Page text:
Lastly, coriander provides a spicy, lemony, and herbal flavor to the beer. Use about 1 oz of whole coriander, cracked, added with 10 minutes left in the boil. This will ensure the proper extraction of flavors while not overpowering the other important characteristics of a Gose.
Gose Brewing Process
This Gose brewing process entails four major sub-sections: Mashing, Boiling, Fermentation, and Kettle Souring.
Begin by preparing your grains, ideally with a combination of pilsner malt, wheat malt, and acid malt. Use rice hulls to prevent a stuck sparge, since brewing with wheat can lead to this issue. Heat your strike water to the desired temperature and mix it with the grains to form a grist.
Maintain a stable mash temperature, typically around 150°F (65°C), for about 60 minutes. During this time, enzymes in the malt will convert starches into fermentable sugars. Once mashing is complete, sparge the grains to collect the sweet liquid known as wort.
Bring your wort to a boil and add hops for bitterness and flavor. Goses typically don’t contain a high amount of hops, so aim for around 10-15 IBUs. Boil the wort for 60-90 minutes to concentrate its flavors and achieve the desired original gravity (OG). Keep in mind that a Gose’s OG usually falls between 1.040 and 1.046.
After the boil, quickly cool the wort down to fermentation temperature, around 65-70°F (18-21°C). Once cooled, transfer the wort to your fermentor and pitch a good quality German ale yeast, such as Wyeast Labs #1007. Monitor the fermentation process and check your final gravity (FG) after about two weeks. A Gose’s FG should be between 1.006 and 1.010, with an ABV in the range of 4.0-4.5%.
Before boiling, use a pH meter to measure the wort’s pH. To achieve the desired sourness in your Gose, introduce lactic acid-producing bacteria, like Lactobacillus, to the wort. This technique, known as kettle souring, helps lower the wort’s pH, usually between 3.2 and 3.6. After souring, proceed with the boiling and fermentation process as outlined above.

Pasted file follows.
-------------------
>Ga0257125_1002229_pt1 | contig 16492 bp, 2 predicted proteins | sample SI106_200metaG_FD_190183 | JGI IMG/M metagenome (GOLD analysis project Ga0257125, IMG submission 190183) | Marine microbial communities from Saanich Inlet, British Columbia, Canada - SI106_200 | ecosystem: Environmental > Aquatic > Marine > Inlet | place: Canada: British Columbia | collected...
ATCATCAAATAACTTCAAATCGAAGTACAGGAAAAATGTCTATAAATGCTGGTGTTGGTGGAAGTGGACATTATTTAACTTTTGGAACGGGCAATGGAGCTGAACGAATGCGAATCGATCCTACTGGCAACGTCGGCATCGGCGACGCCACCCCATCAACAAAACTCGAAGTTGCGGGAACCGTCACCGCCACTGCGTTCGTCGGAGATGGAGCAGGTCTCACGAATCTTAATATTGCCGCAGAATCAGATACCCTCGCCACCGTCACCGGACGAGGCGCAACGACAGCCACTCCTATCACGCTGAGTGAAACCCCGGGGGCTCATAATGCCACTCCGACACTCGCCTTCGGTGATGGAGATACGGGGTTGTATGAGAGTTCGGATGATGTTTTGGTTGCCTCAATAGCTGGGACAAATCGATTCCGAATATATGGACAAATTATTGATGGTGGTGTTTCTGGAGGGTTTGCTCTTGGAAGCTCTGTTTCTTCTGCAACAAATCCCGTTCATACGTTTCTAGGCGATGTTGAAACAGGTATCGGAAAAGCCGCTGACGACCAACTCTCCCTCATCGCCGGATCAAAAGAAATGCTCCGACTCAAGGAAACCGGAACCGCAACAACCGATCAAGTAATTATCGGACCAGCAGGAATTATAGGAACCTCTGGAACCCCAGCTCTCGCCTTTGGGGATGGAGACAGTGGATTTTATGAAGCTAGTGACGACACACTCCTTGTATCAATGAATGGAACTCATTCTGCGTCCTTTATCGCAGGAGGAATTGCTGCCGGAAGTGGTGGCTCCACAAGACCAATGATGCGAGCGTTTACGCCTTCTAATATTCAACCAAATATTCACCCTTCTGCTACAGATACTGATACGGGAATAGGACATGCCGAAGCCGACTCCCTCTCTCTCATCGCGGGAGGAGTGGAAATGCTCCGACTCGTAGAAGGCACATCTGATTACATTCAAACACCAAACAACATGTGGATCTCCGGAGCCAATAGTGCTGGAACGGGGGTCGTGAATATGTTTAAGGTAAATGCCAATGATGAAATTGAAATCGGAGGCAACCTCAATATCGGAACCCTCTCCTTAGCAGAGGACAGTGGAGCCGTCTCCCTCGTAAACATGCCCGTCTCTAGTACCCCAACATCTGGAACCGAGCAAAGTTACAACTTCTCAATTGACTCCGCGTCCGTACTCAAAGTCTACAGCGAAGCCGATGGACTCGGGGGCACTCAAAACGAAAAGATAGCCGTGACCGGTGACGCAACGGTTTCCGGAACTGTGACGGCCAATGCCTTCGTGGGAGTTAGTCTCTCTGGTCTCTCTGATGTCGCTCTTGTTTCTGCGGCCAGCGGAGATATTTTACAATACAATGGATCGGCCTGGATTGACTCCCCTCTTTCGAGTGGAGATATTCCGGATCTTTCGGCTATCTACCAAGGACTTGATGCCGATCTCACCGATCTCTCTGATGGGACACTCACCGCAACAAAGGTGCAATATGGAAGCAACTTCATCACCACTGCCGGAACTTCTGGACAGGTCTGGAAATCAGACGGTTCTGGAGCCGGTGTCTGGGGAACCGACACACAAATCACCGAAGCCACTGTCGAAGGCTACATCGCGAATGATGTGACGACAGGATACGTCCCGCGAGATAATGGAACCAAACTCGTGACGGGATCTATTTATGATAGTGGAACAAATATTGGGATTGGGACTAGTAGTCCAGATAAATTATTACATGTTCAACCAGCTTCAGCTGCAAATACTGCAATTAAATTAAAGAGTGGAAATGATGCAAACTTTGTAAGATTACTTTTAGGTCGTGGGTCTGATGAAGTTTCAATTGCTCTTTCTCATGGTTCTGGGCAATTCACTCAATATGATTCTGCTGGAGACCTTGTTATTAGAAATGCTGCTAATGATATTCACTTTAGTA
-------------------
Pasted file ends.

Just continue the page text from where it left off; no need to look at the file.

During the kettle souring step, it’s essential to keep the wort at a stable temperature of 95-100°F (35-38°C), as Lactobacillus thrives in this range. Monitor the pH levels of the wort to ensure proper sourness. Additionally, add salt and coriander near the end of the boiling process to bring out Gose’s distinct traditional flavors.
Souring techniques in brewing Gose can significantly affect the flavor profile and sourness of the final product. Here, we’ll discuss two popular methods: Lactobacillus Fermentation and Lactic Acid Addition.
Lactobacillus fermentation is a common method to create sour beers, such as Gose. This process involves co-fermenting with lactobacillus bacteria and yeast to produce lactic acidity, which gives the beer its unique sourness. To start, maintain a 1:1 ratio of Lactobacillus to regular ale yeast during fermentation. You can use strains like Wyeast 5335 or White Labs WLP677 for the lactobacillus and Wyeast 3056, WLP300 for the wheat yeast, or Wyeast 2565, WLP029 for the kölsch yeast.
During fermentation, keep the temperature at 68°F (20°C) for optimal bacterial activity. The lactobacillus will produce lactic acid, which contributes to the beer’s sour character. This method creates a more expressive and complex flavor profile compared to other souring techniques.
Lactic Acid Addition
Lactic acid addition is an alternative to lactobacillus fermentation for producing sour Gose. This approach involves adding lactic acid directly to the wort during the brewing process. You can purchase lactic acid in liquid form from a homebrew supply store.
To use this method:
1) Brew your Gose recipe as usual, omitting the lactobacillus bacteria.